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I am looking for actual studies/analytics type data (real numbers) concerning the use of a standardized or consistent (read: accessible and beautiful) user experience / user interface.

Specifically this information will be cited to support standardizing and reworking an existing (hideous) web application, but I'm pretty certain that customer retention and good user experience metrics apply across the board.

If this is not programming-related-enough, I apologize and will accept votes to close.

EDIT: It seems I may be using incorrect terminology. To clarify a bit, based on answers so far, I'm looking for "the benefits of good design" and "quantitative research demonstrating its advantage". I think combining those two quotes sums it up nicely.

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Are you looking for some kind of report, or paper, on the benefits of good design. Specifically, the comparison between a shit design and a great one? –  AdamC Jun 4 '09 at 1:41
Yes, precisely. –  anonymous coward Jun 4 '09 at 13:28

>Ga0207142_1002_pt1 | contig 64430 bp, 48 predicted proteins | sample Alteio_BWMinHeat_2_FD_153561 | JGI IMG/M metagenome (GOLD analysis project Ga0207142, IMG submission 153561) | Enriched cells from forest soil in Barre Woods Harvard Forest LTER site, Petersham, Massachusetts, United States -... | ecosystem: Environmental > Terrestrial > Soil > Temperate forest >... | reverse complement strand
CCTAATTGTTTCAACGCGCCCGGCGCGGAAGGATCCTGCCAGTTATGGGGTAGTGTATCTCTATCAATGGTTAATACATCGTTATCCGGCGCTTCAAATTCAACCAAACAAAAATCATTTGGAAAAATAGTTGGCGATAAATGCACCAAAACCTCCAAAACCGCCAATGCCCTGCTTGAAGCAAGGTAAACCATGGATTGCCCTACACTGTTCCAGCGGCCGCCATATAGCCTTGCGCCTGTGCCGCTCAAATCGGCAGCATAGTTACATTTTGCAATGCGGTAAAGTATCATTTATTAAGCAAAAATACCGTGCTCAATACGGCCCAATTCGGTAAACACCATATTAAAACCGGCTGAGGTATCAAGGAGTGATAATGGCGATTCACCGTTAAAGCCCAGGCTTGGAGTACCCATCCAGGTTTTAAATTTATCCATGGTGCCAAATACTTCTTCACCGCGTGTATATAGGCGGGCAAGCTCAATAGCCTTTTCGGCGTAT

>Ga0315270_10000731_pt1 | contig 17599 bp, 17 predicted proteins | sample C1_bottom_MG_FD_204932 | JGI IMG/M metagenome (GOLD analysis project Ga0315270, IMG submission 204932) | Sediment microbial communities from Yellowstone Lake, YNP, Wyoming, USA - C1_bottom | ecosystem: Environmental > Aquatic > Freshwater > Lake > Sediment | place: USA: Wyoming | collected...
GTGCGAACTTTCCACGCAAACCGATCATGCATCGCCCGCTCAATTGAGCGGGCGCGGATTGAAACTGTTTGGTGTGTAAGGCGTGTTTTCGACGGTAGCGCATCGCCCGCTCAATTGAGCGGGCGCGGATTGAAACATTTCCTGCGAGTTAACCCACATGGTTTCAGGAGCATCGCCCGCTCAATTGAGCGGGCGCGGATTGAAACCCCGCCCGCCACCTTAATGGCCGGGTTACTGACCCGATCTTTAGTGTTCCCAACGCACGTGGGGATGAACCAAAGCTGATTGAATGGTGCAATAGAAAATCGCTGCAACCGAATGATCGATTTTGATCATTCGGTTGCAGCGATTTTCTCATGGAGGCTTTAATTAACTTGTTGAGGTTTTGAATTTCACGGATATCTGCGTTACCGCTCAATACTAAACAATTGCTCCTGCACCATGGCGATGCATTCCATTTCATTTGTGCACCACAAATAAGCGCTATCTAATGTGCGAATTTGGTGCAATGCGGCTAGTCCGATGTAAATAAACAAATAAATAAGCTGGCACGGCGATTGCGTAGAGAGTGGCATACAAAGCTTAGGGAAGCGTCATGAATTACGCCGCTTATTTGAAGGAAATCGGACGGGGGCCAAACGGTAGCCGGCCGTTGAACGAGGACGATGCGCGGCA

2 Answers 2

up vote 1 down vote accepted

The gold standard for empirically supported standards for web usability is usability.gov. Each standard includes references to quantitative research demonstrating its advantage.

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This is all a very touchy feely data anyway.

It really is only relevant to you when it's applied to your average user of your product. Also time plays a factor. It used to be that the main problem was getting people who never used computer to use a computer in there daily work life. Nowadays almost everyone uses computers (and mostly windows based computers). So the focus, I believe, has changed from away from low level standardized user interfaces into flow, feature discoverability, user experiences, etc, etc.

So I don't see how any kind of "public" data will help you in any way unless you conduct usability testing with a range of common users with your products and base your facts off that.

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I disagree that it's touchy feely data. There's plenty of quantitative data on all sorts of user interaction research. –  AdamC Jun 4 '09 at 1:42

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